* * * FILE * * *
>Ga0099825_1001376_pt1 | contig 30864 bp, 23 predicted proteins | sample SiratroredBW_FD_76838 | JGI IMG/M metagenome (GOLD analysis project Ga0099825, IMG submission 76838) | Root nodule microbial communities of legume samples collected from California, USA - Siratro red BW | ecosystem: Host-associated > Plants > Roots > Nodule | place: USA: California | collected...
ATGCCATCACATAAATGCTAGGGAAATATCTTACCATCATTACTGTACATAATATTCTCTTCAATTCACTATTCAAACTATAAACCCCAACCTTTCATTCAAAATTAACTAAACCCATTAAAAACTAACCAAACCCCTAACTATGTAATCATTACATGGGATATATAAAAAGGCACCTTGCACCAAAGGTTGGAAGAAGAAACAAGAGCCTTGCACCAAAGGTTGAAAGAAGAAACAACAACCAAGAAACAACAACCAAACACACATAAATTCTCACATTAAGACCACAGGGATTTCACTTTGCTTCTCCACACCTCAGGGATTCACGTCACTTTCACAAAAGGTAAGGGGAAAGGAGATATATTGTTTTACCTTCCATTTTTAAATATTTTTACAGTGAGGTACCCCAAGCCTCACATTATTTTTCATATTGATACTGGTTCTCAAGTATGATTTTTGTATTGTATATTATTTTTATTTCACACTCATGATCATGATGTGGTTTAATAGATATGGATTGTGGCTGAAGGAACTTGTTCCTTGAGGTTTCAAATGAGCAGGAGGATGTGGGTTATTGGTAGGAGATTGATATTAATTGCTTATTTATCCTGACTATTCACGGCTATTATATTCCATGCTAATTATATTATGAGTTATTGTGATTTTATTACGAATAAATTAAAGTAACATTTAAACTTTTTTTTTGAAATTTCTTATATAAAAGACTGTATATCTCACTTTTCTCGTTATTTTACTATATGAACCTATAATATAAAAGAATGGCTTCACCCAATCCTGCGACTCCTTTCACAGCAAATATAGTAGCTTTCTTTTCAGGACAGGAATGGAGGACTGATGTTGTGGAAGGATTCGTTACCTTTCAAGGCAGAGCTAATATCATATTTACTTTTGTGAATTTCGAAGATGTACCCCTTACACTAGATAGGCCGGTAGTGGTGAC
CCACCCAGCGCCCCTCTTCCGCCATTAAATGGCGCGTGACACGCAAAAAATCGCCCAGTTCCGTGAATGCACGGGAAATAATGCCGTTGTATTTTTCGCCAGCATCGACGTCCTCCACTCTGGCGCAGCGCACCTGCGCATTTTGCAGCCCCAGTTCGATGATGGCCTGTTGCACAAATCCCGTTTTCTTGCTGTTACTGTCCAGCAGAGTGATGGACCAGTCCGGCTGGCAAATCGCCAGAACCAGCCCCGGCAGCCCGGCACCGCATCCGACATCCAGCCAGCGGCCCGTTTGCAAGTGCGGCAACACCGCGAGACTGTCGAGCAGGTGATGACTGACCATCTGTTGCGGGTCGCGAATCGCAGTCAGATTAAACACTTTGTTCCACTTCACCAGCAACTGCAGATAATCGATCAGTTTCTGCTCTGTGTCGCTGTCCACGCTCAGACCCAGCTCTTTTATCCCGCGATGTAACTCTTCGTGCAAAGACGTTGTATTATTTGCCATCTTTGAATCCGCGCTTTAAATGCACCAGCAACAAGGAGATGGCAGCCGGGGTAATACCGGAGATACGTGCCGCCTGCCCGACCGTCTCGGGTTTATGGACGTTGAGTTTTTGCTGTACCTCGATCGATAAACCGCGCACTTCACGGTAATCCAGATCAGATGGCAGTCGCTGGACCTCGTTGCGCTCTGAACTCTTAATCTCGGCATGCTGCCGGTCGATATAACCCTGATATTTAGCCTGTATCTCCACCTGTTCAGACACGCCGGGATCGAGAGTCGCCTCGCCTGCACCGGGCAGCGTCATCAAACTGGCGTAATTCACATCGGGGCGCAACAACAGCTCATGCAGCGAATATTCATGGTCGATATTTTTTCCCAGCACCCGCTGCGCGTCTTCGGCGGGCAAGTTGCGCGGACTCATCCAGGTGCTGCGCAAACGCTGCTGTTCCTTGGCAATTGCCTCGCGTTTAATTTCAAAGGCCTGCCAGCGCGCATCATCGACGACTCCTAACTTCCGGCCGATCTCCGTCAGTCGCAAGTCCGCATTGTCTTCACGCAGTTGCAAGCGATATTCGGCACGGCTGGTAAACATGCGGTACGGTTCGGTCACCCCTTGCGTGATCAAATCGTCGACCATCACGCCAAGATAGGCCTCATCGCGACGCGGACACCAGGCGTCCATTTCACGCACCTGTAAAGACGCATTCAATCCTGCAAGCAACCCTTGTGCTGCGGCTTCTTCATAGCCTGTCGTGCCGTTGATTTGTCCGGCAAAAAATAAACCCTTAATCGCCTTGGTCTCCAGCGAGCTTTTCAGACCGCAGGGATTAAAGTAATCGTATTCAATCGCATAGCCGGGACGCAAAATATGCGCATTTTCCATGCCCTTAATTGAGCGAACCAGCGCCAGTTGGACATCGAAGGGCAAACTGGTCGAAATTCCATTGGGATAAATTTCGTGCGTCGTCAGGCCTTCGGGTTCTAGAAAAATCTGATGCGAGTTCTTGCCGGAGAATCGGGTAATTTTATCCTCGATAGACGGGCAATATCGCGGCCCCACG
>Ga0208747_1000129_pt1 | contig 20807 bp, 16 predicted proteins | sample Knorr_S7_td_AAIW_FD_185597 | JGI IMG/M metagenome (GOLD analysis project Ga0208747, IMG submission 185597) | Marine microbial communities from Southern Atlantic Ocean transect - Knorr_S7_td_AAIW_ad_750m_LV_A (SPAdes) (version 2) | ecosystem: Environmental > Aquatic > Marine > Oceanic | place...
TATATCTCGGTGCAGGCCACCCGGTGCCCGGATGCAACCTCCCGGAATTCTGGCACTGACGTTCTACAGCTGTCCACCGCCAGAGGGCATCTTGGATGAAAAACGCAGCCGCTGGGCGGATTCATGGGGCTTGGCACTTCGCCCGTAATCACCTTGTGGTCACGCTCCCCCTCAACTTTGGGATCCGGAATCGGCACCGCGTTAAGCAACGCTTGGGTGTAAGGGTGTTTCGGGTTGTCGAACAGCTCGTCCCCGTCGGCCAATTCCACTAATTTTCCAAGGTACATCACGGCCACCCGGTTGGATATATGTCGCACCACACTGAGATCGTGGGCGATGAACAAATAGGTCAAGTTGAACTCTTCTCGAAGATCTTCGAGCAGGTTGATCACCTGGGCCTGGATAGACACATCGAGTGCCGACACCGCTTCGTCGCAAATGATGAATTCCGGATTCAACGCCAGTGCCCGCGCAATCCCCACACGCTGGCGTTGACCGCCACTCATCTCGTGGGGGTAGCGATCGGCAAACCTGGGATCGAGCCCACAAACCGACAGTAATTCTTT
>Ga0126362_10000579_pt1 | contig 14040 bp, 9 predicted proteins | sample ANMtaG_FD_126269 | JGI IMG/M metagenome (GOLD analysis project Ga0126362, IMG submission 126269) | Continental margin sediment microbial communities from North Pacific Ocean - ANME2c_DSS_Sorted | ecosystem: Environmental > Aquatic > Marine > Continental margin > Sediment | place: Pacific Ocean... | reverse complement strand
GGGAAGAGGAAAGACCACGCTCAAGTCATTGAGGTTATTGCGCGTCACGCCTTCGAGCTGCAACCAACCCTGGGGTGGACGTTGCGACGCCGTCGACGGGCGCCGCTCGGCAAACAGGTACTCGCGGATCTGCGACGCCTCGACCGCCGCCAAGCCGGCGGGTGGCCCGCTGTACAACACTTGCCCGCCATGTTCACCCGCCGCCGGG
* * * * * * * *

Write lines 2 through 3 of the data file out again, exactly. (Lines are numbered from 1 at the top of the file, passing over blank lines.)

ATGCCATCACATAAATGCTAGGGAAATATCTTACCATCATTACTGTACATAATATTCTCTTCAATTCACTATTCAAACTATAAACCCCAACCTTTCATTCAAAATTAACTAAACCCATTAAAAACTAACCAAACCCCTAACTATGTAATCATTACATGGGATATATAAAAAGGCACCTTGCACCAAAGGTTGGAAGAAGAAACAAGAGCCTTGCACCAAAGGTTGAAAGAAGAAACAACAACCAAGAAACAACAACCAAACACACATAAATTCTCACATTAAGACCACAGGGATTTCACTTTGCTTCTCCACACCTCAGGGATTCACGTCACTTTCACAAAAGGTAAGGGGAAAGGAGATATATTGTTTTACCTTCCATTTTTAAATATTTTTACAGTGAGGTACCCCAAGCCTCACATTATTTTTCATATTGATACTGGTTCTCAAGTATGATTTTTGTATTGTATATTATTTTTATTTCACACTCATGATCATGATGTGGTTTAATAGATATGGATTGTGGCTGAAGGAACTTGTTCCTTGAGGTTTCAAATGAGCAGGAGGATGTGGGTTATTGGTAGGAGATTGATATTAATTGCTTATTTATCCTGACTATTCACGGCTATTATATTCCATGCTAATTATATTATGAGTTATTGTGATTTTATTACGAATAAATTAAAGTAACATTTAAACTTTTTTTTTGAAATTTCTTATATAAAAGACTGTATATCTCACTTTTCTCGTTATTTTACTATATGAACCTATAATATAAAAGAATGGCTTCACCCAATCCTGCGACTCCTTTCACAGCAAATATAGTAGCTTTCTTTTCAGGACAGGAATGGAGGACTGATGTTGTGGAAGGATTCGTTACCTTTCAAGGCAGAGCTAATATCATATTTACTTTTGTGAATTTCGAAGATGTACCCCTTACACTAGATAGGCCGGTAGTGGTGAC
CCACCCAGCGCCCCTCTTCCGCCATTAAATGGCGCGTGACACGCAAAAAATCGCCCAGTTCCGTGAATGCACGGGAAATAATGCCGTTGTATTTTTCGCCAGCATCGACGTCCTCCACTCTGGCGCAGCGCACCTGCGCATTTTGCAGCCCCAGTTCGATGATGGCCTGTTGCACAAATCCCGTTTTCTTGCTGTTACTGTCCAGCAGAGTGATGGACCAGTCCGGCTGGCAAATCGCCAGAACCAGCCCCGGCAGCCCGGCACCGCATCCGACATCCAGCCAGCGGCCCGTTTGCAAGTGCGGCAACACCGCGAGACTGTCGAGCAGGTGATGACTGACCATCTGTTGCGGGTCGCGAATCGCAGTCAGATTAAACACTTTGTTCCACTTCACCAGCAACTGCAGATAATCGATCAGTTTCTGCTCTGTGTCGCTGTCCACGCTCAGACCCAGCTCTTTTATCCCGCGATGTAACTCTTCGTGCAAAGACGTTGTATTATTTGCCATCTTTGAATCCGCGCTTTAAATGCACCAGCAACAAGGAGATGGCAGCCGGGGTAATACCGGAGATACGTGCCGCCTGCCCGACCGTCTCGGGTTTATGGACGTTGAGTTTTTGCTGTACCTCGATCGATAAACCGCGCACTTCACGGTAATCCAGATCAGATGGCAGTCGCTGGACCTCGTTGCGCTCTGAACTCTTAATCTCGGCATGCTGCCGGTCGATATAACCCTGATATTTAGCCTGTATCTCCACCTGTTCAGACACGCCGGGATCGAGAGTCGCCTCGCCTGCACCGGGCAGCGTCATCAAACTGGCGTAATTCACATCGGGGCGCAACAACAGCTCATGCAGCGAATATTCATGGTCGATATTTTTTCCCAGCACCCGCTGCGCGTCTTCGGCGGGCAAGTTGCGCGGACTCATCCAGGTGCTGCGCAAACGCTGCTGTTCCTTGGCAATTGCCTCGCGTTTAATTTCAAAGGCCTGCCAGCGCGCATCATCGACGACTCCTAACTTCCGGCCGATCTCCGTCAGTCGCAAGTCCGCATTGTCTTCACGCAGTTGCAAGCGATATTCGGCACGGCTGGTAAACATGCGGTACGGTTCGGTCACCCCTTGCGTGATCAAATCGTCGACCATCACGCCAAGATAGGCCTCATCGCGACGCGGACACCAGGCGTCCATTTCACGCACCTGTAAAGACGCATTCAATCCTGCAAGCAACCCTTGTGCTGCGGCTTCTTCATAGCCTGTCGTGCCGTTGATTTGTCCGGCAAAAAATAAACCCTTAATCGCCTTGGTCTCCAGCGAGCTTTTCAGACCGCAGGGATTAAAGTAATCGTATTCAATCGCATAGCCGGGACGCAAAATATGCGCATTTTCCATGCCCTTAATTGAGCGAACCAGCGCCAGTTGGACATCGAAGGGCAAACTGGTCGAAATTCCATTGGGATAAATTTCGTGCGTCGTCAGGCCTTCGGGTTCTAGAAAAATCTGATGCGAGTTCTTGCCGGAGAATCGGGTAATTTTATCCTCGATAGACGGGCAATATCGCGGCCCCACG